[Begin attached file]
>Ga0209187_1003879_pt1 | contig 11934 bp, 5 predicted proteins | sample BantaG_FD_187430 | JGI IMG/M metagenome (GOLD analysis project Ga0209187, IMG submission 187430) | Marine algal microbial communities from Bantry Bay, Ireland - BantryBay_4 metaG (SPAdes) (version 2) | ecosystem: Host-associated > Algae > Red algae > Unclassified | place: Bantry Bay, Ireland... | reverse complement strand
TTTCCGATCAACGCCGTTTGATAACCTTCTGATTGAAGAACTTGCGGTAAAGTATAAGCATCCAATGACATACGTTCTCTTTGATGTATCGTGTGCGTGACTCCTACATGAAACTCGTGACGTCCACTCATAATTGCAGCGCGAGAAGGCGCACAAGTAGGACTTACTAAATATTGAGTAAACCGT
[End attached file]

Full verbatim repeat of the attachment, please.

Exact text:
>Ga0209187_1003879_pt1 | contig 11934 bp, 5 predicted proteins | sample BantaG_FD_187430 | JGI IMG/M metagenome (GOLD analysis project Ga0209187, IMG submission 187430) | Marine algal microbial communities from Bantry Bay, Ireland - BantryBay_4 metaG (SPAdes) (version 2) | ecosystem: Host-associated > Algae > Red algae > Unclassified | place: Bantry Bay, Ireland... | reverse complement strand
TTTCCGATCAACGCCGTTTGATAACCTTCTGATTGAAGAACTTGCGGTAAAGTATAAGCATCCAATGACATACGTTCTCTTTGATGTATCGTGTGCGTGACTCCTACATGAAACTCGTGACGTCCACTCATAATTGCAGCGCGAGAAGGCGCACAAGTAGGACTTACTAAATATTGAGTAAACCGT